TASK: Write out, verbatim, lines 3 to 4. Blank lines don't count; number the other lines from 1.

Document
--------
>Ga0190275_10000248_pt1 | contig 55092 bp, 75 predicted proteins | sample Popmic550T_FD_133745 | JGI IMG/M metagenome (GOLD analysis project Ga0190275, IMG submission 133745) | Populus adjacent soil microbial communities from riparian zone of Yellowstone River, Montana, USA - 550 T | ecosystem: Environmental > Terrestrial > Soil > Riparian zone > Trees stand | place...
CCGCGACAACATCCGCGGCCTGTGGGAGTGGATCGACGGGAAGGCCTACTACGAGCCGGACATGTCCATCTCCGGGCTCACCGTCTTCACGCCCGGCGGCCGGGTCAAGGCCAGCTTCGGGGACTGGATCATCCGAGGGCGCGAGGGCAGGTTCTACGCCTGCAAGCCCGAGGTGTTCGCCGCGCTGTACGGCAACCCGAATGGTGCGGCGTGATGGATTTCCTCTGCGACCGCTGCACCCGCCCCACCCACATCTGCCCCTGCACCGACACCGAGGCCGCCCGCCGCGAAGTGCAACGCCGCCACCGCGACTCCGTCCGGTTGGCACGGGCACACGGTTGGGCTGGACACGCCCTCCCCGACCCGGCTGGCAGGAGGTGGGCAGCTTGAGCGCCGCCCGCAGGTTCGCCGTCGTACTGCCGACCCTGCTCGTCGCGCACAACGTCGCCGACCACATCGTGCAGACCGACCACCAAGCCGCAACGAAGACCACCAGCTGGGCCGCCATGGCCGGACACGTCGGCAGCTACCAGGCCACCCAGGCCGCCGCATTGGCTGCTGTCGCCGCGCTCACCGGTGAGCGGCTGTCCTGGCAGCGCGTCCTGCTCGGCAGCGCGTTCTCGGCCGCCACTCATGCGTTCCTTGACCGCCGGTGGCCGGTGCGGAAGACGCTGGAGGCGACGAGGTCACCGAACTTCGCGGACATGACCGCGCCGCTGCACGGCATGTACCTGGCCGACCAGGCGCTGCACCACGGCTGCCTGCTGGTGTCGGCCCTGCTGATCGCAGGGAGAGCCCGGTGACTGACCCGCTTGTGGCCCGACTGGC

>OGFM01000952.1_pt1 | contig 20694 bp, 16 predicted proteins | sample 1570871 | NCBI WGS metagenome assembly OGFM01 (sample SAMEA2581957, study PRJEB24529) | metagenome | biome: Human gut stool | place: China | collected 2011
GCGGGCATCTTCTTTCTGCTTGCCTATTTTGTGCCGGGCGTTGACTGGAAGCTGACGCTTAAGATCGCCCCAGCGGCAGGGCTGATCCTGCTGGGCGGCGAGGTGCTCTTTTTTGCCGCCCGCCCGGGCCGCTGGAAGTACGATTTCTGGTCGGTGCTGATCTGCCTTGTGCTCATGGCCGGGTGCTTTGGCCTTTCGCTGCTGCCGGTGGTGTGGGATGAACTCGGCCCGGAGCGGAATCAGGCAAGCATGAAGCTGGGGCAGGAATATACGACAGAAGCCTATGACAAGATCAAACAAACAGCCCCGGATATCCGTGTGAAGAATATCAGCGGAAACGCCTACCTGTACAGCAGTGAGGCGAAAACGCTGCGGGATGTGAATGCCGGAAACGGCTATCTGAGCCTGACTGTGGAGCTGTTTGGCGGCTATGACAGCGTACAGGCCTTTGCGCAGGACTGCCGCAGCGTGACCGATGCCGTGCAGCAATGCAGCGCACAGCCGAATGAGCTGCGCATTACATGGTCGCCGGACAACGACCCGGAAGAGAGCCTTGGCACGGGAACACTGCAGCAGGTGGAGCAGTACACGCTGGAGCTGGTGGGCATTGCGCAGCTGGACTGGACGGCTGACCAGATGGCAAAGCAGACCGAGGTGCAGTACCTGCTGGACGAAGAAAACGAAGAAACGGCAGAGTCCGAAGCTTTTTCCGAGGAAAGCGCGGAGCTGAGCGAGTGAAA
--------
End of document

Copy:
>OGFM01000952.1_pt1 | contig 20694 bp, 16 predicted proteins | sample 1570871 | NCBI WGS metagenome assembly OGFM01 (sample SAMEA2581957, study PRJEB24529) | metagenome | biome: Human gut stool | place: China | collected 2011
GCGGGCATCTTCTTTCTGCTTGCCTATTTTGTGCCGGGCGTTGACTGGAAGCTGACGCTTAAGATCGCCCCAGCGGCAGGGCTGATCCTGCTGGGCGGCGAGGTGCTCTTTTTTGCCGCCCGCCCGGGCCGCTGGAAGTACGATTTCTGGTCGGTGCTGATCTGCCTTGTGCTCATGGCCGGGTGCTTTGGCCTTTCGCTGCTGCCGGTGGTGTGGGATGAACTCGGCCCGGAGCGGAATCAGGCAAGCATGAAGCTGGGGCAGGAATATACGACAGAAGCCTATGACAAGATCAAACAAACAGCCCCGGATATCCGTGTGAAGAATATCAGCGGAAACGCCTACCTGTACAGCAGTGAGGCGAAAACGCTGCGGGATGTGAATGCCGGAAACGGCTATCTGAGCCTGACTGTGGAGCTGTTTGGCGGCTATGACAGCGTACAGGCCTTTGCGCAGGACTGCCGCAGCGTGACCGATGCCGTGCAGCAATGCAGCGCACAGCCGAATGAGCTGCGCATTACATGGTCGCCGGACAACGACCCGGAAGAGAGCCTTGGCACGGGAACACTGCAGCAGGTGGAGCAGTACACGCTGGAGCTGGTGGGCATTGCGCAGCTGGACTGGACGGCTGACCAGATGGCAAAGCAGACCGAGGTGCAGTACCTGCTGGACGAAGAAAACGAAGAAACGGCAGAGTCCGAAGCTTTTTCCGAGGAAAGCGCGGAGCTGAGCGAGTGAAA